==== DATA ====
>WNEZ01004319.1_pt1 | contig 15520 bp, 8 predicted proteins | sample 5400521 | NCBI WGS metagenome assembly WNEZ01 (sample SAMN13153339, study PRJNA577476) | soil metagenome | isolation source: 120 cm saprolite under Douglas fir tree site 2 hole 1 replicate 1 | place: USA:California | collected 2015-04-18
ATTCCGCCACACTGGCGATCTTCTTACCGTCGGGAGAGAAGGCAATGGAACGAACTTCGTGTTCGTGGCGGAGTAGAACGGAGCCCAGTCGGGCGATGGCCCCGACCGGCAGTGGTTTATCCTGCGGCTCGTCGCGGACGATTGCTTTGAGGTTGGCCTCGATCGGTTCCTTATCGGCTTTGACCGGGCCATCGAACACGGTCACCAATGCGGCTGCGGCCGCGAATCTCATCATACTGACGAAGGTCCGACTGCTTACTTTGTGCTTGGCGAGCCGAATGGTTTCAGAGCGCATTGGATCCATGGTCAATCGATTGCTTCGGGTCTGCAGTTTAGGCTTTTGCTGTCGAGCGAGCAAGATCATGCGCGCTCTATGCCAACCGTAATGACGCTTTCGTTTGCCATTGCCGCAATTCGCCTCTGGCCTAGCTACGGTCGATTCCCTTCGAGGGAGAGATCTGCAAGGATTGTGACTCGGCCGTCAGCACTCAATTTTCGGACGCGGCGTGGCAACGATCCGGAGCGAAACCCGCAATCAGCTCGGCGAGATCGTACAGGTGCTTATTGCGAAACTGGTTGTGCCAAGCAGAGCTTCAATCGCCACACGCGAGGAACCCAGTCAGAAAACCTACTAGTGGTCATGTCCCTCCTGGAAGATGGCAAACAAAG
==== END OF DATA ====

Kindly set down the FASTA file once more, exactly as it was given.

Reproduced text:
>WNEZ01004319.1_pt1 | contig 15520 bp, 8 predicted proteins | sample 5400521 | NCBI WGS metagenome assembly WNEZ01 (sample SAMN13153339, study PRJNA577476) | soil metagenome | isolation source: 120 cm saprolite under Douglas fir tree site 2 hole 1 replicate 1 | place: USA:California | collected 2015-04-18
ATTCCGCCACACTGGCGATCTTCTTACCGTCGGGAGAGAAGGCAATGGAACGAACTTCGTGTTCGTGGCGGAGTAGAACGGAGCCCAGTCGGGCGATGGCCCCGACCGGCAGTGGTTTATCCTGCGGCTCGTCGCGGACGATTGCTTTGAGGTTGGCCTCGATCGGTTCCTTATCGGCTTTGACCGGGCCATCGAACACGGTCACCAATGCGGCTGCGGCCGCGAATCTCATCATACTGACGAAGGTCCGACTGCTTACTTTGTGCTTGGCGAGCCGAATGGTTTCAGAGCGCATTGGATCCATGGTCAATCGATTGCTTCGGGTCTGCAGTTTAGGCTTTTGCTGTCGAGCGAGCAAGATCATGCGCGCTCTATGCCAACCGTAATGACGCTTTCGTTTGCCATTGCCGCAATTCGCCTCTGGCCTAGCTACGGTCGATTCCCTTCGAGGGAGAGATCTGCAAGGATTGTGACTCGGCCGTCAGCACTCAATTTTCGGACGCGGCGTGGCAACGATCCGGAGCGAAACCCGCAATCAGCTCGGCGAGATCGTACAGGTGCTTATTGCGAAACTGGTTGTGCCAAGCAGAGCTTCAATCGCCACACGCGAGGAACCCAGTCAGAAAACCTACTAGTGGTCATGTCCCTCCTGGAAGATGGCAAACAAAG